Blowing equipment out with compressed air is likely to spread contamination and damage insulation.

    Equipment enclosures and substation room filters should be cleaned at regular intervals and replaced if they are damaged or clogged.

    Loose hardware and debris should be removed from the enclosures. New or unusual wear or loss of parts occurring after the cleaning can be detected during subsequent maintenance.

    Sweeping and Moping

    If the sweeping of a substation room is required, use a sweeping compound to limit the amount of dirt and dust becoming airborne.

    When mopping, keep the mop bucket as far as practical from the switchgear to prevent damage from spillage.

    Compressed Air Methods for Cleaning Electrical Equipment

    Where dirt cannot be removed by wiping or vacuuming, compressed air blowing might be necessary.

    exclimation mark GHS SymbolCAUTION: Cleaning with compressed air can create a hazard to personnel and cause equipment to fail or malfunction. If compressed air is used, protection should be provided against injury to workers' faces and eyes from flying debris and to their lungs from dust inhalation.

    The use of compressed air should comply with OSHA regulations in 29 CFR 1910.242(b), "Hand and Portable Powered Tools and Other Hand Held Equipment," including limiting air pressure for such cleaning to less than a gauge pressure of 208.85 kPa (30 psi) and the provision of effective chip guarding and appropriate personal protective equipment.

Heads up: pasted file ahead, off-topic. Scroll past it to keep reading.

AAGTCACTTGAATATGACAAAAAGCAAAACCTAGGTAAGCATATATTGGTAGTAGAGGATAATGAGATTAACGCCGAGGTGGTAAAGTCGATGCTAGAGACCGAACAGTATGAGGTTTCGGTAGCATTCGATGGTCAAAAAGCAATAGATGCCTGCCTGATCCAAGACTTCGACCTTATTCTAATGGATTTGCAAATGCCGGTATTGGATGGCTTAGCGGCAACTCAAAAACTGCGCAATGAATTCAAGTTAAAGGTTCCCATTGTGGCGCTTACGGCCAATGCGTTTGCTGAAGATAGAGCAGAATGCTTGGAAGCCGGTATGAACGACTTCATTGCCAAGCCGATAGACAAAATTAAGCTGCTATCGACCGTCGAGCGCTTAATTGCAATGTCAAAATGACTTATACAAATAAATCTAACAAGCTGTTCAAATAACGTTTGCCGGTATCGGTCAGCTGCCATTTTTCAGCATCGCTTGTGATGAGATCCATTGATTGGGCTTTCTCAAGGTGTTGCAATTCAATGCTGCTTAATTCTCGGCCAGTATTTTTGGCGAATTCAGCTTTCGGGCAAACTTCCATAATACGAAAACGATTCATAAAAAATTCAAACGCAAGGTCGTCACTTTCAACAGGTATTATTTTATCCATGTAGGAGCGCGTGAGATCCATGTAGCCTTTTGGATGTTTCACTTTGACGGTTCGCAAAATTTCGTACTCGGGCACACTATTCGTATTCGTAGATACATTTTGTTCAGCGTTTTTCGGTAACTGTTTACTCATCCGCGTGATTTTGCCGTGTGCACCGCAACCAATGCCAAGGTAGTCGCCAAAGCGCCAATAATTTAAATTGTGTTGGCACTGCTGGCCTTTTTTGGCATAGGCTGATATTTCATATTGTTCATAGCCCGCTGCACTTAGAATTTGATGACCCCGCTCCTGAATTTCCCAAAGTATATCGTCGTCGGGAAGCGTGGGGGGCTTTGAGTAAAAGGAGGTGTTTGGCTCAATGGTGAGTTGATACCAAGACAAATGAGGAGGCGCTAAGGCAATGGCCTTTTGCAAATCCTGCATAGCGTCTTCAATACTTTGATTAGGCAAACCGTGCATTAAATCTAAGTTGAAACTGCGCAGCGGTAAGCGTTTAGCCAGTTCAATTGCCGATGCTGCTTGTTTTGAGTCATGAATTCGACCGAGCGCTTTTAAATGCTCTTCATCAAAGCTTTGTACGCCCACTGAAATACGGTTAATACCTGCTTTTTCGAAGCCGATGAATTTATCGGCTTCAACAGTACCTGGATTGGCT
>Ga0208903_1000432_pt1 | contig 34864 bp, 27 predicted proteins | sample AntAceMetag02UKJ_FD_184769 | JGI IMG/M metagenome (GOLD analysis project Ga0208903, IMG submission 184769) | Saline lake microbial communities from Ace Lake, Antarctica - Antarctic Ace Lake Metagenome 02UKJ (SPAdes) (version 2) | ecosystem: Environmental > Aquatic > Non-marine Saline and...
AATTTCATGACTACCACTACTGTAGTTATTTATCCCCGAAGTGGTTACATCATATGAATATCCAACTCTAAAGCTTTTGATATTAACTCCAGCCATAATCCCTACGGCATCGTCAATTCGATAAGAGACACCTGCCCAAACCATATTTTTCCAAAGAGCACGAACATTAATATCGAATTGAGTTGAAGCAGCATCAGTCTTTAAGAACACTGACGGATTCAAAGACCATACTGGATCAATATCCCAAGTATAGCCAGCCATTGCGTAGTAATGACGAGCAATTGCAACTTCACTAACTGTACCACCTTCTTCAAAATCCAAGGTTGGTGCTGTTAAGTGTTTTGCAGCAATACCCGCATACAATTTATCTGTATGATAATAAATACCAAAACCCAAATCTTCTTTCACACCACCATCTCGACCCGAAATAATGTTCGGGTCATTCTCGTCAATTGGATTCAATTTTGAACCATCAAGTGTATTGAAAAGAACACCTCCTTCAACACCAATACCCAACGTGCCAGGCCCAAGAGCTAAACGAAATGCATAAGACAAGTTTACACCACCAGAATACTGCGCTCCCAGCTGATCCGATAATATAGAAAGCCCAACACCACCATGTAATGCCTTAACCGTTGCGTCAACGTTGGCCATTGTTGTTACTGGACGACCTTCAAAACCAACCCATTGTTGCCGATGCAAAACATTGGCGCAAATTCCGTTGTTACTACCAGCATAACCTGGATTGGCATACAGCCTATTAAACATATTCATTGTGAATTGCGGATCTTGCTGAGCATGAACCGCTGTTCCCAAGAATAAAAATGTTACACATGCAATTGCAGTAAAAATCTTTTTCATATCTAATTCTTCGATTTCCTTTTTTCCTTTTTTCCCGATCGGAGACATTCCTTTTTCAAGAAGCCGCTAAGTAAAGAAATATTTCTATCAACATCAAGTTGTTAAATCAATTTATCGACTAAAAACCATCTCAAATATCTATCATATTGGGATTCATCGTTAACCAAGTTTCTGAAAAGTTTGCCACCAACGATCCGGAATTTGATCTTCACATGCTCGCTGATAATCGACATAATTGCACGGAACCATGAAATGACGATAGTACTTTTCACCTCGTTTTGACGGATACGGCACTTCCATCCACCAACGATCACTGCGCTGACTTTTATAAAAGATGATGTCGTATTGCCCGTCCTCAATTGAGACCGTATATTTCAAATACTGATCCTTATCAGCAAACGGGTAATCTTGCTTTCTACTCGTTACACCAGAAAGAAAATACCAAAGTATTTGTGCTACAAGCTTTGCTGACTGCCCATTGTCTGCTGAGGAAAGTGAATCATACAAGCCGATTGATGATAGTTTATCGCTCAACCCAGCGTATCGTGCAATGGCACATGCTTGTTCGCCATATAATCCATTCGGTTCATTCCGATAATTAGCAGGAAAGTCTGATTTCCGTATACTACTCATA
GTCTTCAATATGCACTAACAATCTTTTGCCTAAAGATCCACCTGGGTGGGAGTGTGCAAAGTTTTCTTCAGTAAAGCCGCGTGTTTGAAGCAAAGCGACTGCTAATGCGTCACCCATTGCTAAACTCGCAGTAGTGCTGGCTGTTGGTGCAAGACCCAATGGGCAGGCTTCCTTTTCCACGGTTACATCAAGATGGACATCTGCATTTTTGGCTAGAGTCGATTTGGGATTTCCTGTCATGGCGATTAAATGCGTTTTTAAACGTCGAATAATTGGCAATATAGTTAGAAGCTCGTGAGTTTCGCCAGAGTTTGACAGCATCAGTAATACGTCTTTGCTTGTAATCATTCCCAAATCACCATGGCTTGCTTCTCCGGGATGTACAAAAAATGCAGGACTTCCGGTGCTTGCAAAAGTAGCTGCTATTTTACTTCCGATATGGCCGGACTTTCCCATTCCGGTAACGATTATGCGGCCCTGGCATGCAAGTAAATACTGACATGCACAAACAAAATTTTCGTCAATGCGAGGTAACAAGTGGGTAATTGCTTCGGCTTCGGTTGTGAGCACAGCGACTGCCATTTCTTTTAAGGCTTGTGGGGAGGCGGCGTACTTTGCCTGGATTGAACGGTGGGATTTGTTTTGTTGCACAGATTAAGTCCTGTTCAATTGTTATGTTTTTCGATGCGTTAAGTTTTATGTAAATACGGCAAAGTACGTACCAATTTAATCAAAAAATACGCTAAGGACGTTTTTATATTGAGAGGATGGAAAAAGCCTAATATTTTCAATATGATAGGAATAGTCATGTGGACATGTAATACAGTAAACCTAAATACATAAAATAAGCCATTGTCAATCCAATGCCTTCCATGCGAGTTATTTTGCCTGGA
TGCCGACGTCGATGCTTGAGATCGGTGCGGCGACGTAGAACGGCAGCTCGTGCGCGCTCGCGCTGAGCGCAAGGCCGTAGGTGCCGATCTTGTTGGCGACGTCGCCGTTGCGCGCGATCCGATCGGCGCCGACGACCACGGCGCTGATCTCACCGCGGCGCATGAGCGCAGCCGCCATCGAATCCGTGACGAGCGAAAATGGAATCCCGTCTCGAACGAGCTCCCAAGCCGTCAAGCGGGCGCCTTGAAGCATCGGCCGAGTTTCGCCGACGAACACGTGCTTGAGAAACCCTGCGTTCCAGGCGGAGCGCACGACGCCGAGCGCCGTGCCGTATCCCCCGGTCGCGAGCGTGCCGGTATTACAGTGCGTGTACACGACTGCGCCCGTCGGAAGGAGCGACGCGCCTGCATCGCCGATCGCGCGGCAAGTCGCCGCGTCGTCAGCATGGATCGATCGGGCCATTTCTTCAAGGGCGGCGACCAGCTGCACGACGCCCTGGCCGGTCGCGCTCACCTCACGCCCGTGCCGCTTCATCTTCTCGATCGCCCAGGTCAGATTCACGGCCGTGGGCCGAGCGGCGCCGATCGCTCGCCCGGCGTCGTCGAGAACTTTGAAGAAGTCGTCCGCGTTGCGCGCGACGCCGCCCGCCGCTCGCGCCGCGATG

Use care when working with compressed air to avoid contaminants from become airborne, which can contaminate insulation surfaces, cause injury to personnel, or affect the mechanical operation of nearby equipment.

    Compressed air should be dry and directed in a manner to avoid further blockage of ventilation ducts and recesses in insulations.

    Protection might also be needed against contamination of other nearby equipment if the insulation is cleaned in place with compressed air. Removed the apparatus to a suitable location for cleaning, or other exposed equipment should be covered before cleaning starts to keep the debris out.

    Sandblasting and Shot Blasting

    Electrical equipment might require cleaning by nonconductive sandblasting. Shot blasting should not be used.

    Abrasive blasting operations should comply with OSHA regulations in 29 CFR 1910.94(a), "Occupational Health and Environmental Control Ventilation." Use personal protective equipment to protect the face and eyes from abrasives and flying debris, and the lungs from dust inhalation.

    Asbestos Exposure

    Health Hazard GHS Symbol

    Asbestos is a toxic substance subject to government regulations. Special considerations should be taken when cleaning aged equipment that may contain asbestos, especially when using compressed air methods. Knowledge of government regulations is required in handling asbestos and other such materials.

    References